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Ability To Sue

A. Justiciability

The Supreme Court and lower federal courts will only hear justiciable cases, i., cases appropriate for federal adjudication on the merits.

2. Sources of Justiciability
Standards The conditions necessary for justiciability are derived either from interpretations of the Article III, § 2 requirement that there be a “case or controversy,” or from general Supreme Court policies developed apart from the Constitution.

3. Requirements for Justiciability
A suit is justiciable when certain conditions are present. Mnemonic: SCRIMPS

a. Standing
A plaintiff must have standing to invoke the adjudicatory power of the federal courts. Standing is created when the plaintiff has a personal stake in the suit’s outcome. The “personal stake” requirement is met where:

i. There is distinct and palpable (not speculative) injury to the plaintiff;
ii. A fairly traceable causal connection exists between the claimed injury and the challenged conduct; and
iii. There is a substantial likelihood that the relief requested will prevent or redress the claimed injury. Taxpayer Standing A taxpayer will have standing to challenge a Congressional expenditure only if it meets the dual-nexus test established in Flast v. Cohen.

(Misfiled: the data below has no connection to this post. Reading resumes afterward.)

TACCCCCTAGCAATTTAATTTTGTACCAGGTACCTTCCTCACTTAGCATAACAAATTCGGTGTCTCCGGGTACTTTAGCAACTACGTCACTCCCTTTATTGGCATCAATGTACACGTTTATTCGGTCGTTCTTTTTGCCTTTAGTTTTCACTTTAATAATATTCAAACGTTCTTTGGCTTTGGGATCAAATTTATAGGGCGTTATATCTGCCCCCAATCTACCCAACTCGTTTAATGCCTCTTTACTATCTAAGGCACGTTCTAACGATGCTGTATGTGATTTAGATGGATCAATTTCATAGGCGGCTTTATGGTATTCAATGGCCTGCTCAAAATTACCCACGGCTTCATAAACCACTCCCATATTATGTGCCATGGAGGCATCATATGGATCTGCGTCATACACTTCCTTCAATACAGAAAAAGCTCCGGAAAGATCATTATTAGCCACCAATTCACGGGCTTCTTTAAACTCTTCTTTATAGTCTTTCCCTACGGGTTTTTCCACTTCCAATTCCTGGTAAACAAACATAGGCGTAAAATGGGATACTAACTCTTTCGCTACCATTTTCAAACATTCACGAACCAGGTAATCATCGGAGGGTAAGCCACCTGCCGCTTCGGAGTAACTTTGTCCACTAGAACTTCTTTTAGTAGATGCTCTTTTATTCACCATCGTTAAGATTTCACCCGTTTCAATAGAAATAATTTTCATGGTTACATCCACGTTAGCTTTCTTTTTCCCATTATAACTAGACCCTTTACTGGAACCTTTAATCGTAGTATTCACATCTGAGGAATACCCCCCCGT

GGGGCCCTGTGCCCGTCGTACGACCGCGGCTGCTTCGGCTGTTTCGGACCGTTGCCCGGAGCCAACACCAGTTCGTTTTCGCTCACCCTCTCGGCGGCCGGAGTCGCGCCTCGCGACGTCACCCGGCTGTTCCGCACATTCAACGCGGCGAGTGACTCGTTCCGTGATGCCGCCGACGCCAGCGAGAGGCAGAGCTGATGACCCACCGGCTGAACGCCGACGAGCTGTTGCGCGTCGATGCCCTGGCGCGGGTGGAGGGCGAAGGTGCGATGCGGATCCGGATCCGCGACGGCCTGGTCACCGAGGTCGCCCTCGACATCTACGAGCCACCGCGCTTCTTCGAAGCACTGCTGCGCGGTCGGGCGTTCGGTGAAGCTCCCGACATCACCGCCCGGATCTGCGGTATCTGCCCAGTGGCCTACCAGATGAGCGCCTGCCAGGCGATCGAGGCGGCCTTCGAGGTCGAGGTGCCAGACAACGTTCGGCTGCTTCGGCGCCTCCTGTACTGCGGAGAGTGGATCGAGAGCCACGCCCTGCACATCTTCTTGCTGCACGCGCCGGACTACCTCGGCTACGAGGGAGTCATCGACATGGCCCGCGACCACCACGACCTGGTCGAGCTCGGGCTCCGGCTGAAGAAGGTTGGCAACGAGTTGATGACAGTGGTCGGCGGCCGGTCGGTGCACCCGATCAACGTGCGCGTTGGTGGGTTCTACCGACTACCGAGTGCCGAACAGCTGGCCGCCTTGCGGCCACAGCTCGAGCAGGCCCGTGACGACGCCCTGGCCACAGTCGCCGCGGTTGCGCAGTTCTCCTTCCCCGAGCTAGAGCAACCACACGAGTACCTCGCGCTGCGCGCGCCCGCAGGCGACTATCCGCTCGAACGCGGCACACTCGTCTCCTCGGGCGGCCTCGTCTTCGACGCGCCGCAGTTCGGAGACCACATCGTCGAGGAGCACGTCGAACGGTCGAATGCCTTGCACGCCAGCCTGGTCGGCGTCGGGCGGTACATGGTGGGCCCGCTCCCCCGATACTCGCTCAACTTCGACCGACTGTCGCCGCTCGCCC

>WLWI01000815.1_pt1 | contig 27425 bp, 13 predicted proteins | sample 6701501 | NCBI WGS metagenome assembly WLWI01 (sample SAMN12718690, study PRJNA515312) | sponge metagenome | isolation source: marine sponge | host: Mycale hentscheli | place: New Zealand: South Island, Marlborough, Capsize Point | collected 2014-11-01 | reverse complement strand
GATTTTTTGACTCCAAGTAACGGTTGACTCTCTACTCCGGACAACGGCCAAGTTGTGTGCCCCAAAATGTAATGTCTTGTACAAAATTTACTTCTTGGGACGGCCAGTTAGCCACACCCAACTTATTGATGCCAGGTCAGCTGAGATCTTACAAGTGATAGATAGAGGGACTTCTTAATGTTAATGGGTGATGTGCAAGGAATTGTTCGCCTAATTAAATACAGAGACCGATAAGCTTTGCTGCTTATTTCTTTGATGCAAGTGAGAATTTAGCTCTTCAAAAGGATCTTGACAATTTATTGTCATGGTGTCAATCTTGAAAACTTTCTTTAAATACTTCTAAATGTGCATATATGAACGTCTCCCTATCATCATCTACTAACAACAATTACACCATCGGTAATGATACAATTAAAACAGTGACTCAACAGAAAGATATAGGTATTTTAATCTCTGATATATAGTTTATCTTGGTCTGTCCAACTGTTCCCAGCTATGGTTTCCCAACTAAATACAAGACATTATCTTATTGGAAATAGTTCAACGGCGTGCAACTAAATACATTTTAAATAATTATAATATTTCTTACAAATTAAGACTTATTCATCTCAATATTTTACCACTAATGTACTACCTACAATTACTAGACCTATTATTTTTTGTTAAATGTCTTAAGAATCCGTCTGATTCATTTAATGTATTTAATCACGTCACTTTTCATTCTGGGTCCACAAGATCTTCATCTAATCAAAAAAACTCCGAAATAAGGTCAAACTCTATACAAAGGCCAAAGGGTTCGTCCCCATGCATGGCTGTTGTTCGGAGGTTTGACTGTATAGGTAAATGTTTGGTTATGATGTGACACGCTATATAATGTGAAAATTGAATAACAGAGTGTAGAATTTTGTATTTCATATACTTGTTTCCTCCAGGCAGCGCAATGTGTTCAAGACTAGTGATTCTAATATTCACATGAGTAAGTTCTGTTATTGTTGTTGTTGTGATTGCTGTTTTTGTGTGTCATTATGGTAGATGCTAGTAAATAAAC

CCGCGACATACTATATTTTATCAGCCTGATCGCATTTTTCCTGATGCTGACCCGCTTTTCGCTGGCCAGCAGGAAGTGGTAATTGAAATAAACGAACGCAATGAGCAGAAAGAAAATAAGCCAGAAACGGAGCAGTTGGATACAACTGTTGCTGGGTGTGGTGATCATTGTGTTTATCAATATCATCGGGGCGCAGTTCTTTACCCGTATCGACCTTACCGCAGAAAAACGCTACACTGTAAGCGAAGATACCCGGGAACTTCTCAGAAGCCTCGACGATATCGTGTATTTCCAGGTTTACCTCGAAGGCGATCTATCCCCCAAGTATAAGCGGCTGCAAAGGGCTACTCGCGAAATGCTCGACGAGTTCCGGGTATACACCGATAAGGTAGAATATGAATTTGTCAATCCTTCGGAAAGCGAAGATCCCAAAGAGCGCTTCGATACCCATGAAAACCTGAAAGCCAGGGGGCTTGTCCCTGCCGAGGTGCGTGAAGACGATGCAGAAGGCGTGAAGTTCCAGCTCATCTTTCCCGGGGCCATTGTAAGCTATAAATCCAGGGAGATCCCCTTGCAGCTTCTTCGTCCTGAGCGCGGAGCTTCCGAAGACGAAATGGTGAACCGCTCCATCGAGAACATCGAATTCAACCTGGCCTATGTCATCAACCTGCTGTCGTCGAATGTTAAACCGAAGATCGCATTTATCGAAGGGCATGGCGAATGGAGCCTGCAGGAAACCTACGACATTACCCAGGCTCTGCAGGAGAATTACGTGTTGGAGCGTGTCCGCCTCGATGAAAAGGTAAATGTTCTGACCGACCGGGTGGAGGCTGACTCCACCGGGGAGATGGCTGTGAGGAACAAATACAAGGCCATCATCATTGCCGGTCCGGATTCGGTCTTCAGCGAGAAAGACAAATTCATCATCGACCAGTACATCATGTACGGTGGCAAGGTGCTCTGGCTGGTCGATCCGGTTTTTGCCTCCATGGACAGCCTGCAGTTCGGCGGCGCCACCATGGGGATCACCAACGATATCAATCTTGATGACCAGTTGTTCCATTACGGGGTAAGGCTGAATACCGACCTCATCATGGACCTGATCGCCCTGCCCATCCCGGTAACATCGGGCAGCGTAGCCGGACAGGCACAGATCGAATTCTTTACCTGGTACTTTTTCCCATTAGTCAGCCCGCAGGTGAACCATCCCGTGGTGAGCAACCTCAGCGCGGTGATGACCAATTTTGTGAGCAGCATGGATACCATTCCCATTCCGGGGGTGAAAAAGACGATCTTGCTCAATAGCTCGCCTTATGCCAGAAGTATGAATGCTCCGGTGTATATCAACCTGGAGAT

(1) The expenditure must be an exercise of power under the Taxing and Spending Clause.

(2) The expenditure must violate a specific constitutional provision which limits the taxing and spending power, such as the prohibition against an established religion. In reviewing a suit that requests more than one type of relief, the Supreme Court will impose a separate standing test for each.

b. Case or Controversy
The issues must arise out of an actual and current case or controversy between adverse litigants. Adjudication of hypothetical or removed disputes would result in advisory opinions .

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